Selling Your life Plans (Part 1)
Updated: Jul 11
When I was 9 years old we moved from the Suburbs of the big city of Topeka Kansas to the outskirts of the quiet town of Solomon Kansas. It was explained to me that we were moving because dad had got a new job. He had been gone for work a lot lately and we were moving so that he could be home with us more often. That was an oversimplification though.
My father had been sold to another company. More accurately put my father’s division had been traded to an associate company of the company he had worked for. The new company put him in charge of a project in Salina Kansas know as Mid-States Energy Works. Mid-States was a small shop that did maintenance for the municipal electrical systems throughout Kansas and the surrounding states. The business that dad was traded off to had recently purchased Mid-States and they needed someone to run it. Somehow, my father ended up being singled out as just the guy for the job.
With my father in charge, the project did well. It was bringing in more money than its operating cost which to put simply meant profits for that parent company. Unfortunately, the project was a low priority to the company. Before long they were borrowing more from the Mid-States project than they could afford to; ultimately bankrupting the project. My father believed in the small shop though. He and two of the other employees there pooled all the assets they could spare(plus a little extra) and took out a loan. Together they bought Mid-States Energy from the parent company and we moved to the area to be closer to Dad’s new business.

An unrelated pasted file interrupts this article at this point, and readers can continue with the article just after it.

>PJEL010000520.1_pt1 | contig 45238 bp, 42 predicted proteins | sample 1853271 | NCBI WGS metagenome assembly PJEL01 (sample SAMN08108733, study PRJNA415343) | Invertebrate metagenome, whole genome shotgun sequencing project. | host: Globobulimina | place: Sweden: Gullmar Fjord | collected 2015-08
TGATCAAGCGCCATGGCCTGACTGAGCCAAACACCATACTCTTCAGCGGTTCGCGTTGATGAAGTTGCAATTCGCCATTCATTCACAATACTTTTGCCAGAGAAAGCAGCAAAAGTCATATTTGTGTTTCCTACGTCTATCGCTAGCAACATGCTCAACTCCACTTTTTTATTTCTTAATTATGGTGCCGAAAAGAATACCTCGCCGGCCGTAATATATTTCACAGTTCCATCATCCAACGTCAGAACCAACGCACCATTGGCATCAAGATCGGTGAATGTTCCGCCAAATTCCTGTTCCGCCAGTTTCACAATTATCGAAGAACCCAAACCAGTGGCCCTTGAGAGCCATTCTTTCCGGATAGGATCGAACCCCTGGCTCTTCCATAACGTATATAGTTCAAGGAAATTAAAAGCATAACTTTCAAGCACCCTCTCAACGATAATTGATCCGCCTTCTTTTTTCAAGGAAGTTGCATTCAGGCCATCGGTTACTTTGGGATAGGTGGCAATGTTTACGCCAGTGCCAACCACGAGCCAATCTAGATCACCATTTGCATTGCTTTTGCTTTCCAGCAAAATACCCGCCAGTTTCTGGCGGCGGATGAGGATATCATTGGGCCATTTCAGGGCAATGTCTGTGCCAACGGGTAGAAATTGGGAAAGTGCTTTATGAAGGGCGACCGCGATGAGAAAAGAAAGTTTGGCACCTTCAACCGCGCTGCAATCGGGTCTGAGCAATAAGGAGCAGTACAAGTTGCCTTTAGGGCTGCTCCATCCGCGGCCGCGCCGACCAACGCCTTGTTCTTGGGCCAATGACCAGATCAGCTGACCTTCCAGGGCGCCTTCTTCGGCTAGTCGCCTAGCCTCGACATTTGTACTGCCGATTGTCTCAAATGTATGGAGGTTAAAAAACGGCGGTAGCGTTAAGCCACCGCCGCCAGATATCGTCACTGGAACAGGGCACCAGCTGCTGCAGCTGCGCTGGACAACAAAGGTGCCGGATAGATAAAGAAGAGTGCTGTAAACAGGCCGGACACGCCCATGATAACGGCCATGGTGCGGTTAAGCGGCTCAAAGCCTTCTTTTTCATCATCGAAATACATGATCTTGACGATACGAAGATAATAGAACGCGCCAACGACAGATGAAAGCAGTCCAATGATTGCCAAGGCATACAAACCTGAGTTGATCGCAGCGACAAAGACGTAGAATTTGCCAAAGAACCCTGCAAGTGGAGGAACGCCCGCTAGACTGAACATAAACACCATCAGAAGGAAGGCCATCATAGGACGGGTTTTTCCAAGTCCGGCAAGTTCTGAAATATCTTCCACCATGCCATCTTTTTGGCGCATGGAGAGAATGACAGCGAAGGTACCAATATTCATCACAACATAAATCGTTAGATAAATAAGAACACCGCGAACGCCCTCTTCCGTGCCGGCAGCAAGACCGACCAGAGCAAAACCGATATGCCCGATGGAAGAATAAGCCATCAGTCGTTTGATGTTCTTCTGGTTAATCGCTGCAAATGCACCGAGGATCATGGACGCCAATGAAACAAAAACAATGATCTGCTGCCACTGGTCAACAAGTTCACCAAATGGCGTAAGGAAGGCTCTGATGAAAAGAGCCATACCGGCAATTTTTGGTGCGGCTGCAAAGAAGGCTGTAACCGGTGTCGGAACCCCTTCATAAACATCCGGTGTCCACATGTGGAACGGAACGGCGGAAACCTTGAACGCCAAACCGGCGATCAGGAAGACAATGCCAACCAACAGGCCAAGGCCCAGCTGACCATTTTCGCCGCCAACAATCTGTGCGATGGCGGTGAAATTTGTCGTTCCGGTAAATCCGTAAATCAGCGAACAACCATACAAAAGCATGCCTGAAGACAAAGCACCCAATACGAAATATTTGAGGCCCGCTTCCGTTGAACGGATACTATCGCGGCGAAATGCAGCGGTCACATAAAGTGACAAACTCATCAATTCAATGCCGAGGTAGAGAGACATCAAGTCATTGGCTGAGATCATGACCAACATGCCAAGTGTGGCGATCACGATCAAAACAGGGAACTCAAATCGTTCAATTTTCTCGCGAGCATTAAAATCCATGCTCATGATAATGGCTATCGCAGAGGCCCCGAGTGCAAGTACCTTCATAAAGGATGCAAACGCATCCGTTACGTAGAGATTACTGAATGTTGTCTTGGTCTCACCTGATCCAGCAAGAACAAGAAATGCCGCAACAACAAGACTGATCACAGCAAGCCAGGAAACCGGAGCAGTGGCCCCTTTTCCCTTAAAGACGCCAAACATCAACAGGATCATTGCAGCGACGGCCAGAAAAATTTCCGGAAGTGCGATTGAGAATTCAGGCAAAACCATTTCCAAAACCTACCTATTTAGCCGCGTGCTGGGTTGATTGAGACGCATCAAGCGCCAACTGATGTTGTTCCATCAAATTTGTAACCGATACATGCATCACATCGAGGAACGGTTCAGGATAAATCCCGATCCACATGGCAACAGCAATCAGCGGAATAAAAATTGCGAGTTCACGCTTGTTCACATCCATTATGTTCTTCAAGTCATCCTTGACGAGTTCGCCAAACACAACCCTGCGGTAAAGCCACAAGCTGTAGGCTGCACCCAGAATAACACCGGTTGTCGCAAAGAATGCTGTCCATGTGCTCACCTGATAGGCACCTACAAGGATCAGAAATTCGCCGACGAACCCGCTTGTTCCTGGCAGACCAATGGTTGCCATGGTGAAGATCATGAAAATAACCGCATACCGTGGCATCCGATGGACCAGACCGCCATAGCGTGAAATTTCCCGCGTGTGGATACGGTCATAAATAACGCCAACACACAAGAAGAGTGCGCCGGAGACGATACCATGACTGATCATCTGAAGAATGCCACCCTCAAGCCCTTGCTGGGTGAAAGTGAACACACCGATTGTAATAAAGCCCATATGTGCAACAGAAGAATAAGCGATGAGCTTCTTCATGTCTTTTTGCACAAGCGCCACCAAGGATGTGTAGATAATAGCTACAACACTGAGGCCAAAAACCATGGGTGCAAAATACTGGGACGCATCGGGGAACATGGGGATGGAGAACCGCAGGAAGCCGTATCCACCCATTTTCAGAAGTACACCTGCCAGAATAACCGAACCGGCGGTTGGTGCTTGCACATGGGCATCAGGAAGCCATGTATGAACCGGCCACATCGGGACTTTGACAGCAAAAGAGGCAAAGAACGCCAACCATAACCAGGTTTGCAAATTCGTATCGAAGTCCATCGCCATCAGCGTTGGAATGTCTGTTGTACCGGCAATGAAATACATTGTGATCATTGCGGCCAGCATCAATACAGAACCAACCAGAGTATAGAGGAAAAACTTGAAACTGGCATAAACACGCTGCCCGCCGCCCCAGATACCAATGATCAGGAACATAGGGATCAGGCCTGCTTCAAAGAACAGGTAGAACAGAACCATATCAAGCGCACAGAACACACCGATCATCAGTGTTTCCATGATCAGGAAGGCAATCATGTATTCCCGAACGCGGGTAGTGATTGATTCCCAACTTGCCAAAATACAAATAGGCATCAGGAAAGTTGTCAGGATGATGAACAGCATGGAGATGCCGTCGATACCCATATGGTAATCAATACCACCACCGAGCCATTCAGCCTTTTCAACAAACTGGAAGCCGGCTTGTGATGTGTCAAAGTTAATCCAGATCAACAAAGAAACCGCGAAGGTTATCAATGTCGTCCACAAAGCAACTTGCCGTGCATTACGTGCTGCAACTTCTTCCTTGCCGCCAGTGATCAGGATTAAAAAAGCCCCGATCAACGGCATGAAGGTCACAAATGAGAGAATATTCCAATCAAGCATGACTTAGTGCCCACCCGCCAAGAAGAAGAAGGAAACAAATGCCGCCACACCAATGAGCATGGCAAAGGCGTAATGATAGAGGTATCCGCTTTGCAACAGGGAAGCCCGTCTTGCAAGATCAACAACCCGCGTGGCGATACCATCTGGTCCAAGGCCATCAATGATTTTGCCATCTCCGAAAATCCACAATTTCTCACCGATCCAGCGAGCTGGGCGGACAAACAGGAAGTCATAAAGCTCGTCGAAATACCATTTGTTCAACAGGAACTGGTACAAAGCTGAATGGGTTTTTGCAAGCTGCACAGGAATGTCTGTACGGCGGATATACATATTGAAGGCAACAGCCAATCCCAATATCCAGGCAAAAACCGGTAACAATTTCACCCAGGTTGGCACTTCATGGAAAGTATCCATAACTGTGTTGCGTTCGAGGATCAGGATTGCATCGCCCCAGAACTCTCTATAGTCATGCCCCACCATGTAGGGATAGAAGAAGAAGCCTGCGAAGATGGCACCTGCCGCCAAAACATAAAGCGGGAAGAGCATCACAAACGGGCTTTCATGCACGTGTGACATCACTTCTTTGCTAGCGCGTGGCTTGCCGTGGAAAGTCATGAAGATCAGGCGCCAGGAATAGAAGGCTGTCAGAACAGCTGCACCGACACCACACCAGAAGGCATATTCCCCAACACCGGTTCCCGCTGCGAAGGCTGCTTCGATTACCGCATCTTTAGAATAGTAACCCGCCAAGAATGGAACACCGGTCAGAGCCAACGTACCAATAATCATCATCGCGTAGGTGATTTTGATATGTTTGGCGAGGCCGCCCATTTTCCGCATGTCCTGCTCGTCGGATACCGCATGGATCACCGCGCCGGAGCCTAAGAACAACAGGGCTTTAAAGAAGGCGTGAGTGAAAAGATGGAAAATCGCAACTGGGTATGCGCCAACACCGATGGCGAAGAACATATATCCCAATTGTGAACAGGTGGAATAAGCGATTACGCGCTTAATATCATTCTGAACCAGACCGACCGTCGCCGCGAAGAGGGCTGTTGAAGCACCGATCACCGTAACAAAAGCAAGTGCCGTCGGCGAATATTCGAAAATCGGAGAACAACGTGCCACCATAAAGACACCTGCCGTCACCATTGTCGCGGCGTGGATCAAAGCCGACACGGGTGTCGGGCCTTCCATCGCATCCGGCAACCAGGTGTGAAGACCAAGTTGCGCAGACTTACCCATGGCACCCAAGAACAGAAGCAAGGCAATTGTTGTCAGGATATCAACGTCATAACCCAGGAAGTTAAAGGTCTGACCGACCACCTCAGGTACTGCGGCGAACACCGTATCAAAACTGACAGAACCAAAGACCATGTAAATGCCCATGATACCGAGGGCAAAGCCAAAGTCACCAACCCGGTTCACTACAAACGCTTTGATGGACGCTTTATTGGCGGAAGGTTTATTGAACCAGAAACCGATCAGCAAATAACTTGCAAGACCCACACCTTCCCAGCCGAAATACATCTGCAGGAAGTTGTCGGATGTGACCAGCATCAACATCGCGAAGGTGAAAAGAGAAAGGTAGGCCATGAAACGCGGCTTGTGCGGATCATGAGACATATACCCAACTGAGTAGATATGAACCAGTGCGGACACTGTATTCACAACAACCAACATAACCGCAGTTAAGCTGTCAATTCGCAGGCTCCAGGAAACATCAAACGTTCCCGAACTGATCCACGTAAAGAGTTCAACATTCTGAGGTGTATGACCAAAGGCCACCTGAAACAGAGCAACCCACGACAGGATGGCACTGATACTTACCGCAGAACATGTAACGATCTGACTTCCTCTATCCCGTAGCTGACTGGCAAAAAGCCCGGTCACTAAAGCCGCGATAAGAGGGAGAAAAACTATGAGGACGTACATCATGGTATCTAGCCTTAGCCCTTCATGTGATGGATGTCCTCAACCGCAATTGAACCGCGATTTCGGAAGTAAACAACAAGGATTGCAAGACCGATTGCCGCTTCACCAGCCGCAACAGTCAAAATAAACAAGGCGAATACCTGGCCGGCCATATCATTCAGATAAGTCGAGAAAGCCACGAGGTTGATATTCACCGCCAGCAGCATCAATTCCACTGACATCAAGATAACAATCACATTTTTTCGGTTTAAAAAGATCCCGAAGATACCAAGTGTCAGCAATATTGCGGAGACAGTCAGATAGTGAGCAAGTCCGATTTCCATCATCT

Dad’s spent lots of evenings covering the table with drawings and paperwork after dinner had been cleared learning the ins and outs of running a business and all the nuances of the shop he had never touched on in the short year that the other company had owned it. He used to take time to try and explain the things he was working on to me. Wiring schematics and three-line diagrams just looked like papers with random marks all over them to me though. Still, the time took its effect and I slowly learned more and became more interested in the goings-on of the business.
The Dad’s two co-owners both moved on from the business for their own personal reasons and one of the other employees bought some of their shares of Mid-States. All of us kids worked there part-time for at least two summers during high school. Sam learned Cad and helped with drawings. Alex learned the inventory system and helped with the bookkeeping. I worked in the shop and with the construction road crews.
After working for dad for a few years his programmer quit and I was given an option, keep working in the shop or take some classes. I took several introduction classes to PLC programming and moved from the shop to a desk. From that point on I had pretty much decided that my plan for life was taking over the family business. My senior year I did a work-study program and spent more of my second semester at the office or on the road with dad than I did at school. He taught me how to read and make drawings, build proposals and manage customers over weekends and school holidays. By the time I graduated college I was already a full-fledged employee.
I bought my first percentage of the business from him a year after I graduated confident it was the second-best investment (right behind Erin's engagement ring) I would make in my life. While I can confidently say I was right at this point I can also say that it did not pay out in the way I was expecting it to. But life is what happens while you are busy making other plans and last year on July 1st, 2020 my father and I sold our business...